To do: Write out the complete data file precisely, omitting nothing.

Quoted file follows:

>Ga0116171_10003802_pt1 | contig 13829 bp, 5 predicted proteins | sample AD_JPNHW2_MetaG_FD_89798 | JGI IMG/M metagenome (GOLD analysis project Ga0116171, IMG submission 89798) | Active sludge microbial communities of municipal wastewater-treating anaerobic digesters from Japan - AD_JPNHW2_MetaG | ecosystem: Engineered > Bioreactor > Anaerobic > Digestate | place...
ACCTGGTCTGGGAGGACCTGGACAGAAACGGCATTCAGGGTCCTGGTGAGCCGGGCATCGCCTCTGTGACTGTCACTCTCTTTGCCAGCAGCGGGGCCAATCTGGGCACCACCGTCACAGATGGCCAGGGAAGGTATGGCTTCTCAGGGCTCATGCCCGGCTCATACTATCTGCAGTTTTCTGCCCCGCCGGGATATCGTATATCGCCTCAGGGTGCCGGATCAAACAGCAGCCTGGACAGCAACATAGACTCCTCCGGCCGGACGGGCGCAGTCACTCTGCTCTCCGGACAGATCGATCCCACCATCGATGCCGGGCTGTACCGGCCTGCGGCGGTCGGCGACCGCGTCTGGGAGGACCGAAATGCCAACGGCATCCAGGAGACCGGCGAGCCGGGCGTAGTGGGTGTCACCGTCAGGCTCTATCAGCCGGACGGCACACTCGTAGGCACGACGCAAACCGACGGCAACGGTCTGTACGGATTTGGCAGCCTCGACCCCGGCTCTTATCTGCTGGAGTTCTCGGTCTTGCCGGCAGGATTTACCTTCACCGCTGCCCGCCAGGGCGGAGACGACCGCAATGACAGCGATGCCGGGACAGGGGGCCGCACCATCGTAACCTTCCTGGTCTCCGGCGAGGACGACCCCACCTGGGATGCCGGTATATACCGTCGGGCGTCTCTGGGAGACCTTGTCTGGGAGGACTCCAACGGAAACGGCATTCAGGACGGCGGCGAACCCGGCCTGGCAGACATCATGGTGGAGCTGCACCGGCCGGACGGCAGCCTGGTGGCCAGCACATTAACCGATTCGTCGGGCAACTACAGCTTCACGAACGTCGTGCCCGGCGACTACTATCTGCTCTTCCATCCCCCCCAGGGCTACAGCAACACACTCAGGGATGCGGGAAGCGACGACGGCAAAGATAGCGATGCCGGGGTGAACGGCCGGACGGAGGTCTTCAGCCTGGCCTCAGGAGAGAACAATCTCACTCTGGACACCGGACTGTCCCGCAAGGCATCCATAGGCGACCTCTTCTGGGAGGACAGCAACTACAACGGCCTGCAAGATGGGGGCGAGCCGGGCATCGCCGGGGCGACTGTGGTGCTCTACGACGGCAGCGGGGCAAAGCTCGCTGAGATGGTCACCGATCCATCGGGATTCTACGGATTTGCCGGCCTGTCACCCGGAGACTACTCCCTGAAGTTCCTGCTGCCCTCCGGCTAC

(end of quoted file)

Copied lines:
>Ga0116171_10003802_pt1 | contig 13829 bp, 5 predicted proteins | sample AD_JPNHW2_MetaG_FD_89798 | JGI IMG/M metagenome (GOLD analysis project Ga0116171, IMG submission 89798) | Active sludge microbial communities of municipal wastewater-treating anaerobic digesters from Japan - AD_JPNHW2_MetaG | ecosystem: Engineered > Bioreactor > Anaerobic > Digestate | place...
ACCTGGTCTGGGAGGACCTGGACAGAAACGGCATTCAGGGTCCTGGTGAGCCGGGCATCGCCTCTGTGACTGTCACTCTCTTTGCCAGCAGCGGGGCCAATCTGGGCACCACCGTCACAGATGGCCAGGGAAGGTATGGCTTCTCAGGGCTCATGCCCGGCTCATACTATCTGCAGTTTTCTGCCCCGCCGGGATATCGTATATCGCCTCAGGGTGCCGGATCAAACAGCAGCCTGGACAGCAACATAGACTCCTCCGGCCGGACGGGCGCAGTCACTCTGCTCTCCGGACAGATCGATCCCACCATCGATGCCGGGCTGTACCGGCCTGCGGCGGTCGGCGACCGCGTCTGGGAGGACCGAAATGCCAACGGCATCCAGGAGACCGGCGAGCCGGGCGTAGTGGGTGTCACCGTCAGGCTCTATCAGCCGGACGGCACACTCGTAGGCACGACGCAAACCGACGGCAACGGTCTGTACGGATTTGGCAGCCTCGACCCCGGCTCTTATCTGCTGGAGTTCTCGGTCTTGCCGGCAGGATTTACCTTCACCGCTGCCCGCCAGGGCGGAGACGACCGCAATGACAGCGATGCCGGGACAGGGGGCCGCACCATCGTAACCTTCCTGGTCTCCGGCGAGGACGACCCCACCTGGGATGCCGGTATATACCGTCGGGCGTCTCTGGGAGACCTTGTCTGGGAGGACTCCAACGGAAACGGCATTCAGGACGGCGGCGAACCCGGCCTGGCAGACATCATGGTGGAGCTGCACCGGCCGGACGGCAGCCTGGTGGCCAGCACATTAACCGATTCGTCGGGCAACTACAGCTTCACGAACGTCGTGCCCGGCGACTACTATCTGCTCTTCCATCCCCCCCAGGGCTACAGCAACACACTCAGGGATGCGGGAAGCGACGACGGCAAAGATAGCGATGCCGGGGTGAACGGCCGGACGGAGGTCTTCAGCCTGGCCTCAGGAGAGAACAATCTCACTCTGGACACCGGACTGTCCCGCAAGGCATCCATAGGCGACCTCTTCTGGGAGGACAGCAACTACAACGGCCTGCAAGATGGGGGCGAGCCGGGCATCGCCGGGGCGACTGTGGTGCTCTACGACGGCAGCGGGGCAAAGCTCGCTGAGATGGTCACCGATCCATCGGGATTCTACGGATTTGCCGGCCTGTCACCCGGAGACTACTCCCTGAAGTTCCTGCTGCCCTCCGGCTAC